Pacific to make its mark at world talks on international trade of endangered species
- Published on 09 September 2016
Plants and animals listed on Appendix I cannot be traded, and species listed on Appendix II require an export permit from the country of origin and an import permit from the country of destination. Both exporting and importing countries must be satisfied that any trade that occurs is not detrimental to the conservation and sustainable use of the species traded.
"Traditionally the Pacific islands have adopted a low profile at the CITES COPs, in more recent years however, the region has become more active players, especially for threatened marine species," said SPREP's (Secretariat of the Pacific Regional Environment Programme) Shark and Ray Conservation Officer, Ms. Juney Ward.
While there are expected to be divisive views when it comes to resolutions on elephants, rhinos and lions, the meeting will also be an exciting time for the Pacific as Fiji, Samoa and Palau take to this global forum their proposal to list mobula rays on Appendix II.
There are nine species of mobula rays, which are slightly smaller than the two species of manta rays, which were both listed on Appendix II at the last CITES COP.
The gill plates of both manta and mobula rays are highly prized for Asian medicine, fetching up to US$250 per kilo. This has driven a thriving international trade which has resulted in population declines wherever monitoring has been carried out.
The proposal to list mobula rays has been co-sponsored by over 50 countries, most of them from outside the Pacific islands, making it one of the best-supported proposals for this year's meeting.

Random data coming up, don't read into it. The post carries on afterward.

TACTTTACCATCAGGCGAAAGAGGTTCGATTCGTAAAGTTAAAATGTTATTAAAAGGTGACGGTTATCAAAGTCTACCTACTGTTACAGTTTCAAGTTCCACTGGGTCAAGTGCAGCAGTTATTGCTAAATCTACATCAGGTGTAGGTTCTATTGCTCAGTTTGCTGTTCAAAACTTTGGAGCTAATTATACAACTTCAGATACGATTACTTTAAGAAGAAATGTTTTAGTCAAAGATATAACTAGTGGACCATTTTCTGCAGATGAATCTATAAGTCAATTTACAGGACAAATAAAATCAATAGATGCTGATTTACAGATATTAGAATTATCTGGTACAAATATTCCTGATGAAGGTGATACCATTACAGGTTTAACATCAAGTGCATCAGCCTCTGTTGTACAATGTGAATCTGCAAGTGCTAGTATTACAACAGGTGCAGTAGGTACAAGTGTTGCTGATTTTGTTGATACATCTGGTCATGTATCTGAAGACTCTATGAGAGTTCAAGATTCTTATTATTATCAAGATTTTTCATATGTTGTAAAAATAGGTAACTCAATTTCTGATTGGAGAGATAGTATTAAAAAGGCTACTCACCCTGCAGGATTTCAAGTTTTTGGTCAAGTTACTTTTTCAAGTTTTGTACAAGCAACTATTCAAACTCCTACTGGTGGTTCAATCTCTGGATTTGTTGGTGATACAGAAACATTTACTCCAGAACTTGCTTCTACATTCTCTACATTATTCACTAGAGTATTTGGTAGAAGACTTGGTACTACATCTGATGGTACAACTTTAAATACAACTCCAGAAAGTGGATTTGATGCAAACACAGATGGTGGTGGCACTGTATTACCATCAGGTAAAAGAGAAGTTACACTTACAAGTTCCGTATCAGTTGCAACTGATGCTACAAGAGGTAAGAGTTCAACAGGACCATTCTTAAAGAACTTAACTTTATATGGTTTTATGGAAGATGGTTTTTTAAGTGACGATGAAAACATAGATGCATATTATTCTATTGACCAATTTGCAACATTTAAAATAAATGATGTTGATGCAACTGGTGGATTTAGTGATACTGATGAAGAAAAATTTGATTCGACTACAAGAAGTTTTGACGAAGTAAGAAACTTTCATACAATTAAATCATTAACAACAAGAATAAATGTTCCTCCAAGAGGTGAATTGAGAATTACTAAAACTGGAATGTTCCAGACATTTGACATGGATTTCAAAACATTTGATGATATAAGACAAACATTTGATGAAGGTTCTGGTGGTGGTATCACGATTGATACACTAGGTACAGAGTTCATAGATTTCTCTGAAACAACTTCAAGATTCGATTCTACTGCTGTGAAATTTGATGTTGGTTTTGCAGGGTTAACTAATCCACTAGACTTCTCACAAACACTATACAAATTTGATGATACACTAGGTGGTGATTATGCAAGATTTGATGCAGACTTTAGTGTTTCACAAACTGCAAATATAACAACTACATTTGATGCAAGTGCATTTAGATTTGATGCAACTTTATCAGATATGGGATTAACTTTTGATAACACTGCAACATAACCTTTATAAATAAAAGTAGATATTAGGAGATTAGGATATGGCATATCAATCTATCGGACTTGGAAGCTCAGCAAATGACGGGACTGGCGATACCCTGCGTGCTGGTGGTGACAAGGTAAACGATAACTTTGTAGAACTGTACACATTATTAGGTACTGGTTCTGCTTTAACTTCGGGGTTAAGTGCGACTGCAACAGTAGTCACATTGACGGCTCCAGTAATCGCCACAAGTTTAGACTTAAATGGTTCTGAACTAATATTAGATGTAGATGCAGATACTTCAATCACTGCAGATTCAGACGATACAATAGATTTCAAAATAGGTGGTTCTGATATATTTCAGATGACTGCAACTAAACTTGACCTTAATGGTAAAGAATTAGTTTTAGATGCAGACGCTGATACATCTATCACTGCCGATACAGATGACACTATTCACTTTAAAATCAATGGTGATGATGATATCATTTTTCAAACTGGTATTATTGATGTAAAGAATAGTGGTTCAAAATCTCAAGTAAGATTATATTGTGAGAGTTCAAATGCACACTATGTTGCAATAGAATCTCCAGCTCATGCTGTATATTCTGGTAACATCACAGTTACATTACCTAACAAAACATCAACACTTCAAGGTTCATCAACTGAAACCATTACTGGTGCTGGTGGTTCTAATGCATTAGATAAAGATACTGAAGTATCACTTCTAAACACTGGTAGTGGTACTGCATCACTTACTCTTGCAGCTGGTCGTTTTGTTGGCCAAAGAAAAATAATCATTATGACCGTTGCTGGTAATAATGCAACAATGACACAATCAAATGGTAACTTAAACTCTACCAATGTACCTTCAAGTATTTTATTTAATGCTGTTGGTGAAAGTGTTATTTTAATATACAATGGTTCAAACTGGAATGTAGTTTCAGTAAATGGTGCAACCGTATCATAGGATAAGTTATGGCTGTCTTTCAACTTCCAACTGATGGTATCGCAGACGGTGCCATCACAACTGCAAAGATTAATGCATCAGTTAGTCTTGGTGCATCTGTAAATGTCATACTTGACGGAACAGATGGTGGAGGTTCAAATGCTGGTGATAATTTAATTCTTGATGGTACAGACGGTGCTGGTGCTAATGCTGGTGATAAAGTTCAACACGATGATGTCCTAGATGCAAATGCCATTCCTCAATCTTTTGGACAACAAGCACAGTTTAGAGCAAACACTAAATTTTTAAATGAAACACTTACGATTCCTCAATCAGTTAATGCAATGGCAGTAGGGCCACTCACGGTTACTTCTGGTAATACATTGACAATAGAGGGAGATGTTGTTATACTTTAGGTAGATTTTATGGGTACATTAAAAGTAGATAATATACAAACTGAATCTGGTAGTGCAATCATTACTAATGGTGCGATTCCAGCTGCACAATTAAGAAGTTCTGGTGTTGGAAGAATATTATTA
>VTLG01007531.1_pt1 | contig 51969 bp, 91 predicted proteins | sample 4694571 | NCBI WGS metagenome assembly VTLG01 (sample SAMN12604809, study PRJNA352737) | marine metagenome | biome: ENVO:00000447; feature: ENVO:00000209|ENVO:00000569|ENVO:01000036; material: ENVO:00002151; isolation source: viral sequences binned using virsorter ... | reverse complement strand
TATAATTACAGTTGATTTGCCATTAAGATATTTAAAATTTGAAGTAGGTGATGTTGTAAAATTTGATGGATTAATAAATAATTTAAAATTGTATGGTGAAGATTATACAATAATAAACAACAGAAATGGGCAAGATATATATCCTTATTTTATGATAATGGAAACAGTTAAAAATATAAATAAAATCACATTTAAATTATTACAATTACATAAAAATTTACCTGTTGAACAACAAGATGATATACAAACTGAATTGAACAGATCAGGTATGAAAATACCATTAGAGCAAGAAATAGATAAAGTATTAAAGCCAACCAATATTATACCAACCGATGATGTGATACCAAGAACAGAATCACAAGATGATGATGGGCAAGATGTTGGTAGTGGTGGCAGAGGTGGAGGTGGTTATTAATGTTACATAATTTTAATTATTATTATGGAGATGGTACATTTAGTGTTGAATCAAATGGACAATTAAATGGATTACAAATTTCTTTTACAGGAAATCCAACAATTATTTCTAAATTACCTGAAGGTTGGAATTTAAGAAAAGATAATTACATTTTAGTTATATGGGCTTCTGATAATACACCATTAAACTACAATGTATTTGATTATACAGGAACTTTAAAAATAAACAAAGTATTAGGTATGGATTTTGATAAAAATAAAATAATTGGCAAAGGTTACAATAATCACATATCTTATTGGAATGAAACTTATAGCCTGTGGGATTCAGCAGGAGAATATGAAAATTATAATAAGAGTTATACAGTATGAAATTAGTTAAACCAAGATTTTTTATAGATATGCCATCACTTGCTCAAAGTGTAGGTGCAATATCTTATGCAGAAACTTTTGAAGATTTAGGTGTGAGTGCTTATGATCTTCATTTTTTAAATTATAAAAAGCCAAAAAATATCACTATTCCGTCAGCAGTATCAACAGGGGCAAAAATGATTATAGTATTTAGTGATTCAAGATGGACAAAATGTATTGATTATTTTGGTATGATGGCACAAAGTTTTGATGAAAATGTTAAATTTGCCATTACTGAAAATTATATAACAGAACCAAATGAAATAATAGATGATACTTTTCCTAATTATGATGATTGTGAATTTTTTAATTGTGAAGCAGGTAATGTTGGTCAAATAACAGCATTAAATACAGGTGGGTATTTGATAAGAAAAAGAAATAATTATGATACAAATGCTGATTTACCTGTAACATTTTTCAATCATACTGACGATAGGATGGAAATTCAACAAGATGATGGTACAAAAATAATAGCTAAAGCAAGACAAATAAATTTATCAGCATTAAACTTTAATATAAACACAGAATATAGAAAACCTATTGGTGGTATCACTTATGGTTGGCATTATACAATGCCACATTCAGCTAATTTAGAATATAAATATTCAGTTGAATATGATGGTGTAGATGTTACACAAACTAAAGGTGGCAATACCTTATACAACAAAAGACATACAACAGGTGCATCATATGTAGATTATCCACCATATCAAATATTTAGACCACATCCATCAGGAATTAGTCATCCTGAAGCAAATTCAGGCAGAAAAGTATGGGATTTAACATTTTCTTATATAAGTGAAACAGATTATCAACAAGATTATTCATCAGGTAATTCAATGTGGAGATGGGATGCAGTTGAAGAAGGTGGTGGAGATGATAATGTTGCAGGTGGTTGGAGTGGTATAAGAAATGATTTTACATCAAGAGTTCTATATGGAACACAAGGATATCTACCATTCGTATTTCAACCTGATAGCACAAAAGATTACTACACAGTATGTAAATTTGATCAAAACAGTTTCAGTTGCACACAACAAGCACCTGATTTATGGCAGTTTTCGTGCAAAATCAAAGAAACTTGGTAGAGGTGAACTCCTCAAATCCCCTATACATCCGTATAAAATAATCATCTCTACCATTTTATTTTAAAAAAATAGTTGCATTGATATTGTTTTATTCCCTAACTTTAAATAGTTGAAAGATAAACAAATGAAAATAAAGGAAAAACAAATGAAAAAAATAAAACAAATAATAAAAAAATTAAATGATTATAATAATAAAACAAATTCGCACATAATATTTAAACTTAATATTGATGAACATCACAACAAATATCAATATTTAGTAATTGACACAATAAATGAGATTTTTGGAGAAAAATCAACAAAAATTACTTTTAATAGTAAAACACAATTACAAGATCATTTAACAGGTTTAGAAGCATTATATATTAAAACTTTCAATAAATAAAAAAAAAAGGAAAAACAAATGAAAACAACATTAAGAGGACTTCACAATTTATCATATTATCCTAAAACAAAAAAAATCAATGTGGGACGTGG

Fiji, Samoa and Palau have also joined with the Governments of Sri Lanka and Maldives to sponsor the listing of thresher and silky sharks on Appendix II.
"These species are of great importance to the Pacific region's marine environment and our cultural heritage," said Ms Ward.
"Populations of all these species have been declining at an alarming rate, not only globally but also within the Pacific. As large ocean states, losing these species in our waters would mean losing part of our connection with our culture and heritage."
"With this in mind, the Pacific delegates will be working hard to get their message to protect mobula rays, thresher and silky sharks across to a global audience. Two side events will be held at the COP to highlight the Pacific initiatives to protect sharks and rays and lay out the road to recovery as well as providing livelihoods through sustainable trade in wildlife," said Ms Ward.
This COP will also be the first meeting attended by the newest member of CITES – the Kingdom of Tonga, the ninth Oceania member, bringing the total number of CITES Parties to 183.
The 17th Conference of the Parties to the Convention on International Trade in Endangered Species (CITES COP17) will be held in Johannesburg, South African from 23 September – 5 October, 2016. Oceania countries participating include Australia, Fiji, Samoa, Palau, Papua New Guinea, Solomon Islands, Tonga and Vanuatu. Ms June Ward the Shark and Ray Conservation Officer of SPREP will also be attending to provide technical support.